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Cherry: A Life of Apsley Cherry-Garrard (2002)

by Sara Wheeler

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1987139,902 (4.09)10
Apsley Cherry-Garrard (1886-1959) was one of the youngest members of Captain Scott's final expedition to the Antarctic. Cherry undertook an epic journey in the Antarctic winter to collect the eggs of the Emperor penguin. The temperature fell to seventy below, it was dark all the time, his teeth shattered in the cold and the tent blew away. 'But we kept our tempers,' Cherry wrote, 'even with God.'After serving in the First War Cherry was in an invalided home, and with the zealous encouragement of his neighbour Bernard Shaw he wrote a masterpiece. In The Worst Journey in the World Cherry transformed tragedy and grief into something fine. But as the years unravelled he faced a terrible struggle against depression, breakdown and despair, haunted by the possibility that he could have saved Scott and his companions.This is the first biography and a brilliant one. Sara Wheeler, who has travelled extensively in the Antarctic, has had unrestricted access to new material and the full co-operation of Cherry's family.… (more)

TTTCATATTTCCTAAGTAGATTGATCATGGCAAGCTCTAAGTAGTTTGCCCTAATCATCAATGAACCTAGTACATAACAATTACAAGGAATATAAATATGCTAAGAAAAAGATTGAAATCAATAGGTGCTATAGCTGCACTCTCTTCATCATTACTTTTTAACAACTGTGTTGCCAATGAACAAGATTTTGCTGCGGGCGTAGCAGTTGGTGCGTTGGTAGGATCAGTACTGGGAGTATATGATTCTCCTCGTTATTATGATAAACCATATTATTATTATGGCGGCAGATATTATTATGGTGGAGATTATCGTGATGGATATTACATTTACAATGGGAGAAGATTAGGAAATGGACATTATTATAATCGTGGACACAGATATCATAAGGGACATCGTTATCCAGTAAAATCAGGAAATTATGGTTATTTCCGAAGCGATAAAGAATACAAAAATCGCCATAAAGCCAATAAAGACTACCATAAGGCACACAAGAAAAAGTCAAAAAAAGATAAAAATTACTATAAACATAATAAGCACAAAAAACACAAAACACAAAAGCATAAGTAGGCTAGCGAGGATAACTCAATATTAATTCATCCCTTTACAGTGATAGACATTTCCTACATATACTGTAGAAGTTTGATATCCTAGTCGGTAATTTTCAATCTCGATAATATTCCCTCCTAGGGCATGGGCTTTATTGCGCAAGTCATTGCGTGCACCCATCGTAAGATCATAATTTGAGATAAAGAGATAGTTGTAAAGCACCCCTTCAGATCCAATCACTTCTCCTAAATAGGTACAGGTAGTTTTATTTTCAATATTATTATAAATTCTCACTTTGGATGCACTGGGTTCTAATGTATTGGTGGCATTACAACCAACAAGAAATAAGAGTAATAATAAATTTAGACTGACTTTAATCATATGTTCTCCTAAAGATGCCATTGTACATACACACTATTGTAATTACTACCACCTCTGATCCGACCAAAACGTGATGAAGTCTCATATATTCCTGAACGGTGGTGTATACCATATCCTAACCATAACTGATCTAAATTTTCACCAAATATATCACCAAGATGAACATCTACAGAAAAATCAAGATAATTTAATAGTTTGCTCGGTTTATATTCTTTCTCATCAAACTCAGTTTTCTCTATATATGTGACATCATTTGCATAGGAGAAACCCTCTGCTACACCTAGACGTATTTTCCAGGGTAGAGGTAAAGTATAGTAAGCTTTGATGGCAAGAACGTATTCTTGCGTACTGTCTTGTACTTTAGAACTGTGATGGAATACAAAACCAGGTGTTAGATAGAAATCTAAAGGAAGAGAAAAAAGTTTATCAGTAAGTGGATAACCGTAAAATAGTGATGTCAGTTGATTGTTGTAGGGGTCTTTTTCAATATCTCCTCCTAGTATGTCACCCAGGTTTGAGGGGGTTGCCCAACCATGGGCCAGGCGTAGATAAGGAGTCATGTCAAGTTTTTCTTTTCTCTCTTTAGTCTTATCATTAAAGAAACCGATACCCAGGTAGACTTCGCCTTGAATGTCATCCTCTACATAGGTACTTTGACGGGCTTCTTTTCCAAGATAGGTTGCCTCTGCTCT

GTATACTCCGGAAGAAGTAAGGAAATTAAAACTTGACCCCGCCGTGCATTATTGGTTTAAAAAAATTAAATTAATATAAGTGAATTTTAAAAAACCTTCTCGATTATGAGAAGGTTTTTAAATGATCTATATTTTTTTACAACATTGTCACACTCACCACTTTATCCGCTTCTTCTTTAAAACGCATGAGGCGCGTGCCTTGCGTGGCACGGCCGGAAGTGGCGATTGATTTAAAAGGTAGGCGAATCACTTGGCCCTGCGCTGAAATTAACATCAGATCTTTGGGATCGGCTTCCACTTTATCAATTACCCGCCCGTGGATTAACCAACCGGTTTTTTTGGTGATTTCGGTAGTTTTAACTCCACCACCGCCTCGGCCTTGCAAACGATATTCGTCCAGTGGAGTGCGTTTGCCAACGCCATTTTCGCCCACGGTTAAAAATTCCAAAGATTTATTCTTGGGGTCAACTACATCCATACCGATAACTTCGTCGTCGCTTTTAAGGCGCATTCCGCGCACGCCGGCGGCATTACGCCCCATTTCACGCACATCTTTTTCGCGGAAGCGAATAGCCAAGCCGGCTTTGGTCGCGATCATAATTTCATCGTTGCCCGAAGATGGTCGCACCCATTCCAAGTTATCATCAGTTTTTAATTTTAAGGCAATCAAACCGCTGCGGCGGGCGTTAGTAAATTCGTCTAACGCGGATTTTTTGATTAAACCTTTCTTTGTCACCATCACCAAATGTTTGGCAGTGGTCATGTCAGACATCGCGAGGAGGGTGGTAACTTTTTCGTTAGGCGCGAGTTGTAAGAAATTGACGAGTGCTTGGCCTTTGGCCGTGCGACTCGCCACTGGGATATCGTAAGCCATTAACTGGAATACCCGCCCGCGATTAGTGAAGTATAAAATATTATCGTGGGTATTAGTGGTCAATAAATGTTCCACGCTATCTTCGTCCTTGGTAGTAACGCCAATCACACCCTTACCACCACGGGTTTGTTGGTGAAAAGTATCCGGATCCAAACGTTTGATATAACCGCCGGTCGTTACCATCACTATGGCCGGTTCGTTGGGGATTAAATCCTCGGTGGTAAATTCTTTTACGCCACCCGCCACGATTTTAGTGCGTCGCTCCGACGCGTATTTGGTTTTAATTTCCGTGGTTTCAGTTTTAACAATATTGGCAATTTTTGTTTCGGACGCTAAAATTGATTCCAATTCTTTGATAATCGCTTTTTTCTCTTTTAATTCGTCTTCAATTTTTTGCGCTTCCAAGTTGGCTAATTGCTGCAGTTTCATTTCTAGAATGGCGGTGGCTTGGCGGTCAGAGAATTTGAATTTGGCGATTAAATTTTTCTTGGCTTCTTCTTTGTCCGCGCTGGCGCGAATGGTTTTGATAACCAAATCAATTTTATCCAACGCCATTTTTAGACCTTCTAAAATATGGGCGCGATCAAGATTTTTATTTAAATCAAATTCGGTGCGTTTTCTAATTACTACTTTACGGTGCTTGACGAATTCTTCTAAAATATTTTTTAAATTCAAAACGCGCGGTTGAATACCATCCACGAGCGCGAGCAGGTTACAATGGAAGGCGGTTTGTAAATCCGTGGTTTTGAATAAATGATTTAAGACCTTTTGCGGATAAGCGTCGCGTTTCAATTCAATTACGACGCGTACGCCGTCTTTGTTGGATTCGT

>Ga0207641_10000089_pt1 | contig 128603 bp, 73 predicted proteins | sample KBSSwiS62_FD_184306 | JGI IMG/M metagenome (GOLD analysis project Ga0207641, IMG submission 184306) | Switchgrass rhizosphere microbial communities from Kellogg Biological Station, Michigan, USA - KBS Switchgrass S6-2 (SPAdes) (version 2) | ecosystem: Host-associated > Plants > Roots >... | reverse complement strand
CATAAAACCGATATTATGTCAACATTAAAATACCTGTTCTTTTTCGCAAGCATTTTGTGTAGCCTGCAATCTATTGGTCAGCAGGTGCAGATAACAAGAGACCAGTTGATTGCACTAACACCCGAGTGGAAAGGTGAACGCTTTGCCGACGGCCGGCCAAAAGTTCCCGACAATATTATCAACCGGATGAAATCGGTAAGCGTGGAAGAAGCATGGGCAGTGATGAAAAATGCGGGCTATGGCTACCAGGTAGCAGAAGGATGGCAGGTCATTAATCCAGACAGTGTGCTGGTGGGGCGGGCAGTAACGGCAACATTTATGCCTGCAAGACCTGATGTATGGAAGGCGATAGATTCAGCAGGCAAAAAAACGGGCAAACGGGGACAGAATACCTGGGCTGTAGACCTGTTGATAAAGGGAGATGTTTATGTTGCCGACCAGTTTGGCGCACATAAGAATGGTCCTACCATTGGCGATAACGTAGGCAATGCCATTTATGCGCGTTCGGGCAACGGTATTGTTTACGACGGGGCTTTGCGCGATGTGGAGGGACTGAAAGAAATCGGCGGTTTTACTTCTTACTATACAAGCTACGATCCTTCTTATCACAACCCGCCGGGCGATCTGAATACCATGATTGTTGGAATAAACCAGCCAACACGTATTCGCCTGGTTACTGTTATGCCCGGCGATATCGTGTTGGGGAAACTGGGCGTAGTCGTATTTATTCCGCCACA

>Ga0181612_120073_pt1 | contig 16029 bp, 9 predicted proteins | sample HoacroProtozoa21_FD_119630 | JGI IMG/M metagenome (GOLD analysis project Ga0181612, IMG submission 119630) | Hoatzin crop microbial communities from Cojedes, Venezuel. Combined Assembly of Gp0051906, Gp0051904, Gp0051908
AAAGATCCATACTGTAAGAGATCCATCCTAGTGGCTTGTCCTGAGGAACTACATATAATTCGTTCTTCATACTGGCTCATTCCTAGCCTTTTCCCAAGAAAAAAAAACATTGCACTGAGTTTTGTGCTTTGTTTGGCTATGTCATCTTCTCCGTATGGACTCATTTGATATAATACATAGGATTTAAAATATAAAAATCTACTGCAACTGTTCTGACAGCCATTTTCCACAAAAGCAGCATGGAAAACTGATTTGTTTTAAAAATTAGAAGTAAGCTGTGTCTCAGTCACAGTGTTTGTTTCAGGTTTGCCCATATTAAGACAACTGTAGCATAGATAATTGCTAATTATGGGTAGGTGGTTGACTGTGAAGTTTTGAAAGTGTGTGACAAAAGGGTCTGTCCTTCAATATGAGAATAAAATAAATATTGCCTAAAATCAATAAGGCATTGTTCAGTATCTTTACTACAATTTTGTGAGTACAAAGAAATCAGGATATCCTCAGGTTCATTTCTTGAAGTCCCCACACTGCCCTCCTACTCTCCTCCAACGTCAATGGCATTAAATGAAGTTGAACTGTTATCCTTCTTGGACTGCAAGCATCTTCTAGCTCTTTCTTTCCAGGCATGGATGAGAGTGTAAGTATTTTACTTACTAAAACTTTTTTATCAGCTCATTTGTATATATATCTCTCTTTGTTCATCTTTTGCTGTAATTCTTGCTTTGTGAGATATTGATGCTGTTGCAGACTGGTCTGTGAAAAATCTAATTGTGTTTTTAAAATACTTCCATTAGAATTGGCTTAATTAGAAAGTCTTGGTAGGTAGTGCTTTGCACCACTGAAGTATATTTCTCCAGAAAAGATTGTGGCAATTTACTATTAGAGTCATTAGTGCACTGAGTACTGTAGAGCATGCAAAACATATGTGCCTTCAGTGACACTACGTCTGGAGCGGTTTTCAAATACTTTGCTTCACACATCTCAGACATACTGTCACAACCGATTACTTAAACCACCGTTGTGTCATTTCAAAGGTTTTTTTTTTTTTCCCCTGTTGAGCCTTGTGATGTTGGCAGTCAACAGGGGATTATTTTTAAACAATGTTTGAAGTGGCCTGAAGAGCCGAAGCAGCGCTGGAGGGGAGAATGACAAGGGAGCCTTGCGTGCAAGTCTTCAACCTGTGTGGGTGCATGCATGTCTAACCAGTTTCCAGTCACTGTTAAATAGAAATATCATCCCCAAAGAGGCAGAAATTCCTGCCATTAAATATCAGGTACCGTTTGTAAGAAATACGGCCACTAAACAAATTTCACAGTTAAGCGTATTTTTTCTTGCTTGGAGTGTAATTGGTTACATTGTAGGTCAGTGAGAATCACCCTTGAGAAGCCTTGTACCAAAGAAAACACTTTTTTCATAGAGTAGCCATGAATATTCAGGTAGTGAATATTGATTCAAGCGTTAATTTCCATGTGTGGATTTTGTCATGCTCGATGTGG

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Showing 1-5 of 7 (next | show all)
In this biography, a survivor of Robert Scott's ill-fated 1910 polar expedition tries to grapple with a modern England.